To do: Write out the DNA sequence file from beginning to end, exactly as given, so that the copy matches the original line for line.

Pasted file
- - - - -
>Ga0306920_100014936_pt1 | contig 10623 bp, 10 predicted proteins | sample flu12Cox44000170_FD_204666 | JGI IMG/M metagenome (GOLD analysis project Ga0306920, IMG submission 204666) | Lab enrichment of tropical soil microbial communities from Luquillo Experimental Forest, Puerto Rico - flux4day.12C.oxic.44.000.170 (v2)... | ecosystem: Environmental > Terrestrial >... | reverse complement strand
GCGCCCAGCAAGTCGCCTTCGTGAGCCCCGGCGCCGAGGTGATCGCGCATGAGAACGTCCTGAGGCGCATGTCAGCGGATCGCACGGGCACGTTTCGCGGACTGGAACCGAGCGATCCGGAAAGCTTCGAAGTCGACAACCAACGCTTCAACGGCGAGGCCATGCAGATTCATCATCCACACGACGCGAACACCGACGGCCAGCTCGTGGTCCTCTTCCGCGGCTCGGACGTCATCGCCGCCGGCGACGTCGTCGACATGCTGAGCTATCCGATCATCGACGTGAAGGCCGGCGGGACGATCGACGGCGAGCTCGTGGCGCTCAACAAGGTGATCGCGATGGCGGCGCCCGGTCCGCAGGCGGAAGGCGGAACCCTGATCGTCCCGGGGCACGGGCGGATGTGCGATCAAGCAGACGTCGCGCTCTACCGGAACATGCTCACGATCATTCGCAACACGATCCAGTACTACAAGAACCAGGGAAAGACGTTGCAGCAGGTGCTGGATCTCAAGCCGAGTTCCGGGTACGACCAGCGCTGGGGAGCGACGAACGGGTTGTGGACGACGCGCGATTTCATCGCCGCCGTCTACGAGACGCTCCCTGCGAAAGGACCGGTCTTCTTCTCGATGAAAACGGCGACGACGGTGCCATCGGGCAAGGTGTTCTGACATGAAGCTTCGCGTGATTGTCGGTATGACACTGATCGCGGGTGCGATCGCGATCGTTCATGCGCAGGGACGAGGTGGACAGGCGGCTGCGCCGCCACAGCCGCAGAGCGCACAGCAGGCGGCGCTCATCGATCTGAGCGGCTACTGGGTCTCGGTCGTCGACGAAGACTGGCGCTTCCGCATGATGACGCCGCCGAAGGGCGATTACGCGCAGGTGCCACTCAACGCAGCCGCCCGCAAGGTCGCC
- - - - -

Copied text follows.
>Ga0306920_100014936_pt1 | contig 10623 bp, 10 predicted proteins | sample flu12Cox44000170_FD_204666 | JGI IMG/M metagenome (GOLD analysis project Ga0306920, IMG submission 204666) | Lab enrichment of tropical soil microbial communities from Luquillo Experimental Forest, Puerto Rico - flux4day.12C.oxic.44.000.170 (v2)... | ecosystem: Environmental > Terrestrial >... | reverse complement strand
GCGCCCAGCAAGTCGCCTTCGTGAGCCCCGGCGCCGAGGTGATCGCGCATGAGAACGTCCTGAGGCGCATGTCAGCGGATCGCACGGGCACGTTTCGCGGACTGGAACCGAGCGATCCGGAAAGCTTCGAAGTCGACAACCAACGCTTCAACGGCGAGGCCATGCAGATTCATCATCCACACGACGCGAACACCGACGGCCAGCTCGTGGTCCTCTTCCGCGGCTCGGACGTCATCGCCGCCGGCGACGTCGTCGACATGCTGAGCTATCCGATCATCGACGTGAAGGCCGGCGGGACGATCGACGGCGAGCTCGTGGCGCTCAACAAGGTGATCGCGATGGCGGCGCCCGGTCCGCAGGCGGAAGGCGGAACCCTGATCGTCCCGGGGCACGGGCGGATGTGCGATCAAGCAGACGTCGCGCTCTACCGGAACATGCTCACGATCATTCGCAACACGATCCAGTACTACAAGAACCAGGGAAAGACGTTGCAGCAGGTGCTGGATCTCAAGCCGAGTTCCGGGTACGACCAGCGCTGGGGAGCGACGAACGGGTTGTGGACGACGCGCGATTTCATCGCCGCCGTCTACGAGACGCTCCCTGCGAAAGGACCGGTCTTCTTCTCGATGAAAACGGCGACGACGGTGCCATCGGGCAAGGTGTTCTGACATGAAGCTTCGCGTGATTGTCGGTATGACACTGATCGCGGGTGCGATCGCGATCGTTCATGCGCAGGGACGAGGTGGACAGGCGGCTGCGCCGCCACAGCCGCAGAGCGCACAGCAGGCGGCGCTCATCGATCTGAGCGGCTACTGGGTCTCGGTCGTCGACGAAGACTGGCGCTTCCGCATGATGACGCCGCCGAAGGGCGATTACGCGCAGGTGCCACTCAACGCAGCCGCCCGCAAGGTCGCC